Aaron Fitzgerald McKie (born October 2, 1972) is an American basketball coach and former professional basketball player who played in the National Basketball Association (NBA). He is currently the head coach for his alma mater Temple University. Selected by the Portland Trail Blazers 17th overall in the 1994 NBA Draft, McKie spent time as a point guard, shooting guard or small forward throughout his professional playing career from 1994 to 2007.
|League||American Athletic Conference|
|Born||October 2, 1972|
|Listed height||6 ft 5 in (1.96 m)|
|Listed weight||209 lb (95 kg)|
|High school||Simon Gratz|
|NBA draft||1994 / Round: 1 / Pick: 17th overall|
|Selected by the Portland Trail Blazers|
|Position||Guard / Small forward|
|Number||23, 8, 2|
|1994–1997||Portland Trail Blazers|
|2005–2007||Los Angeles Lakers|
|2008–2013||Philadelphia 76ers (assistant)|
|Career highlights and awards|
|Career NBA statistics|
|Points||5,871 (7.4 ppg)|
|Rebounds||2,587 (3.3 rpg)|
|Assists||2,126 (2.7 apg)|
|Stats at Basketball-Reference.com|
High school basketball careerEdit
McKie attended Philadelphia's Simon Gratz High School, where he was a letterman in basketball. As a senior, he was an All-Scholastic choice and an All-Southern Pennsylvania choice, and helped lead his team to the Public League championship and a 26 wins-4 loss record, averaging 18.9 points, 9.9 rebounds, and 7.2 assists per game. He graduated from Gratz in 1990.
After redshirting his freshman year, McKie finished his three-year career at Temple University tied for sixth on the school's all-time scoring list with 1,650 points, averaging 17.9 points per game while starting all 92 games. He teamed up with eventual All-Star Eddie Jones at Temple, and was named first-team All-Atlantic 10 and he was named to the A-10 all-tournament team as a senior. As a junior, he was the 1993 Atlantic 10 Conference Player of the Year, after averaging 20.6 points per game.
McKie was selected in the first round (17th overall) of the 1994 NBA Draft by the Portland Trail Blazers. He has since played for the Detroit Pistons, the Philadelphia 76ers, and the Los Angeles Lakers. In the 2000–01 NBA season, McKie was named NBA Sixth Man of the Year, becoming the first Sixers player since Bobby Jones in 1983 to win that honor. McKie played an important role in the NBA Finals-bound team, serving as backup to Eric Snow and Allen Iverson and occasionally played as a starter. He notched consecutive triple doubles during the 2000-01 season, December 30, 2000 vs. the Sacramento Kings (19 points, 10 rebounds, 14 assists) and January 3, 2001 vs. the Atlanta Hawks (11 points, 10 rebounds, 10 assists).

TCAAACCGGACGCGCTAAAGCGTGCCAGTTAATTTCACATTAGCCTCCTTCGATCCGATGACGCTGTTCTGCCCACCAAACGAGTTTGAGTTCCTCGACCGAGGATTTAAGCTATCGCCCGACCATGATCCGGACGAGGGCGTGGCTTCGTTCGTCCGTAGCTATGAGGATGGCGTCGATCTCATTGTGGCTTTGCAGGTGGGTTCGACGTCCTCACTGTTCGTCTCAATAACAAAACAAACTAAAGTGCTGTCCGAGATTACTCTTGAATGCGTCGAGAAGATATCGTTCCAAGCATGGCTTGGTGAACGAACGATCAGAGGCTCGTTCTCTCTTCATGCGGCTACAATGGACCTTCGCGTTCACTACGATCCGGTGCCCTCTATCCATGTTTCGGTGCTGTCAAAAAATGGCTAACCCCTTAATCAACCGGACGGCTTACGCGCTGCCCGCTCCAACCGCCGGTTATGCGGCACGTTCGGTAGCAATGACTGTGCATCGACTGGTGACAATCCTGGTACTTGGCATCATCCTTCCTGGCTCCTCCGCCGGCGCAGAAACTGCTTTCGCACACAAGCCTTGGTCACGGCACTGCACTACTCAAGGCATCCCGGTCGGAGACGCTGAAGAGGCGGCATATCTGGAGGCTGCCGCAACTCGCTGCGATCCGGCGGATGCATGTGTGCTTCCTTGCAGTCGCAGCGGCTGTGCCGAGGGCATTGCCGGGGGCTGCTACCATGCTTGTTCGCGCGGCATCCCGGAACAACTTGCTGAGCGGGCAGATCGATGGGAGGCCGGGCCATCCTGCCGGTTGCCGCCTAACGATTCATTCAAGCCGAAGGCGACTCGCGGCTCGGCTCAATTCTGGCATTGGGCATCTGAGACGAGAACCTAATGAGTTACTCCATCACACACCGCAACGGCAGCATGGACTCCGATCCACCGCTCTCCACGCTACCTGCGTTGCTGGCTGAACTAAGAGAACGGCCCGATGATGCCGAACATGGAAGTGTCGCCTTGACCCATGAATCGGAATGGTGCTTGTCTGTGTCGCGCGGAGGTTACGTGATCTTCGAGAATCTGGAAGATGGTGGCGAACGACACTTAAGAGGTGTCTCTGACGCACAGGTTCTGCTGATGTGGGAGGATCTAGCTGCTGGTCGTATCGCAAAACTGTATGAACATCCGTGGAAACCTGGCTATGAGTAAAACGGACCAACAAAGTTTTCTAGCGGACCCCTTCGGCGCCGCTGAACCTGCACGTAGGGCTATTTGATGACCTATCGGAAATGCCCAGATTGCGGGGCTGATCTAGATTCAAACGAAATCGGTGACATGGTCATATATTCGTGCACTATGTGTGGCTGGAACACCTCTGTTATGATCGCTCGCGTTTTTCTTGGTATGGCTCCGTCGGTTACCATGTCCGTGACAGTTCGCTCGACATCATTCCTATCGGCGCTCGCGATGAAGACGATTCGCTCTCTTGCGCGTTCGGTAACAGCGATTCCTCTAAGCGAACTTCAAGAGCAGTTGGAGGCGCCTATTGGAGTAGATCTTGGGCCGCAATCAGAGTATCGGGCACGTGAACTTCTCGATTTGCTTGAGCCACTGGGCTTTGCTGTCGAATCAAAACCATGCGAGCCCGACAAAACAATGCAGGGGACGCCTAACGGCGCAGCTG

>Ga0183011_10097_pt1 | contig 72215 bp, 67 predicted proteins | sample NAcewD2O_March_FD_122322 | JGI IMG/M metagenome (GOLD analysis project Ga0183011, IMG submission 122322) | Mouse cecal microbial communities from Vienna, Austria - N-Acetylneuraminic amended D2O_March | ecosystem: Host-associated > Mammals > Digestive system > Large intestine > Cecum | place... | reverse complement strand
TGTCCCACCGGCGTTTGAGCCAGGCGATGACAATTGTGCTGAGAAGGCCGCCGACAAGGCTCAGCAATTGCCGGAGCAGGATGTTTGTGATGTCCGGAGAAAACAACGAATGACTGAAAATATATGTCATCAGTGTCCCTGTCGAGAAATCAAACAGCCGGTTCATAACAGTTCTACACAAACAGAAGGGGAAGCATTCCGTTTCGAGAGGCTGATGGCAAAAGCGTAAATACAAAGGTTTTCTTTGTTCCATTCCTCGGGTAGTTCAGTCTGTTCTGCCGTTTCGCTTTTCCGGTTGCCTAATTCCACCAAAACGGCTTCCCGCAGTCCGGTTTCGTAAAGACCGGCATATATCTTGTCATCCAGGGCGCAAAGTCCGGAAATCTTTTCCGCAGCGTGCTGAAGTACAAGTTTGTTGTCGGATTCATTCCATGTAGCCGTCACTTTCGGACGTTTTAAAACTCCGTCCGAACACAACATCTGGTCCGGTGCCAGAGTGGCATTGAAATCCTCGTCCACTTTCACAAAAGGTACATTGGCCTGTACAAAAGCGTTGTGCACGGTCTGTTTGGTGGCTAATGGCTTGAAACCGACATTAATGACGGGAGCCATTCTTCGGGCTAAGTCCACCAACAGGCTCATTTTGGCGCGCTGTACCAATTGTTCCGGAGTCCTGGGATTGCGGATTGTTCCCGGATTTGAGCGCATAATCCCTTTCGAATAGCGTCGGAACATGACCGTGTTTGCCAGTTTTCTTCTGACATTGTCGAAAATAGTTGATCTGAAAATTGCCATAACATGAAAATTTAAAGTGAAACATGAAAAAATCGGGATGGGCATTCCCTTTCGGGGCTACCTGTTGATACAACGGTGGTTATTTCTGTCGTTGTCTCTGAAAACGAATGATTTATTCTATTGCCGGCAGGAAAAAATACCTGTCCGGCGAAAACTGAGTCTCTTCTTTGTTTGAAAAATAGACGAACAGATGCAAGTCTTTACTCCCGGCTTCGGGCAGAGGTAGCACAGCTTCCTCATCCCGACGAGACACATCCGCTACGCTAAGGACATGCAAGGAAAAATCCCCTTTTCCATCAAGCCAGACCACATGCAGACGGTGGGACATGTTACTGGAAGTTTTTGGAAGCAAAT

On August 12, 2005, he was waived by the 76ers as part of the one-time "Amnesty provision" of the new labor agreement, allowing the 76ers to waive a player to avoid the luxury tax on his salary. McKie signed with the Lakers on August 22, 2005 and played 14 regular-season games for them.
In October 2007, McKie rejoined the 76ers as an assistant coach.
On February 1, 2008, McKie, who was a Sixers assistant coach at the time, was traded by the Lakers to the Memphis Grizzlies, along with Kwame Brown, Javaris Crittenton, rights to Marc Gasol, and the 2008 and 2010 first-round draft picks, for Pau Gasol. The Lakers' acquisition of Pau Gasol was only approved by the league office when the Lakers called McKie to inform him that they wanted to sign him and throw him in for salary-cap reasons.
He was released from the Grizzlies on May 9, 2008.
After being released by the Grizzlies, McKie rejoined the Philadelphia coaching staff as an assistant in September 2008. He remained in that position until 2013. He left the Sixers staff to join the Temple Men's basketball staff under Fran Dunphy. Temple University announced that he would replace Fran Dunphy as the head coach of the men's basketball team starting with the 2019 season.
|GP||Games played||GS||Games started||MPG||Minutes per game|
|FG%||Field goal percentage||3P%||3-point field goal percentage||FT%||Free throw percentage|
|RPG||Rebounds per game||APG||Assists per game||SPG||Steals per game|
|BPG||Blocks per game||PPG||Points per game||Bold||Career high|
Head coaching recordEdit
|Temple Owls (American Athletic Conference) (2019–present)|
|Temple:||14–17 (.452)||6–12 (.333)|
Postseason invitational champion
- Mulligan, Kevin (April 26, 1990). "Florida Swingman Becomes Owls' Newest Addition". Philadelphia Daily News. Retrieved July 3, 2011.
- "Aaron McKie Joins 76ers as Assistant Coach". Associated Press. October 3, 2007. Archived from the original on February 2, 2008.
- "ESPN - In dire need of frontcourt help, Lakers acquire Gasol from Grizzlies - NBA". Sports.espn.go.com. 2008-02-03. Retrieved 2013-12-26.
- "Gasol dealt to Lakers in blockbuster trade". Retrieved 2008-02-01.
- "Kidd's trade to Mavs could still happen". Retrieved 2008-02-14.
- "New Sixers coach Brett Brown will find new assistant coaches". Insidehoops.com. Archived from the original on 2013-12-27. Retrieved 2013-12-26.
- "Fran Dunphy to Coach 2018-19 Season; Aaron McKie Named as Successor" (Press release). Temple Owls. April 11, 2018. Retrieved April 11, 2018.
- "Aaron McKie Stats - ESPN". Espn.go.com. 1940-01-09. Retrieved 2013-12-26.
- "Is Maynard's roster spot in jeopardy?". Chicago Bears. 2013-12-09. Archived from the original on 2012-07-24. Retrieved 2017-09-11.CS1 maint: BOT: original-url status unknown (link)
- "Allen Iverson chokes up over Aaron McKie".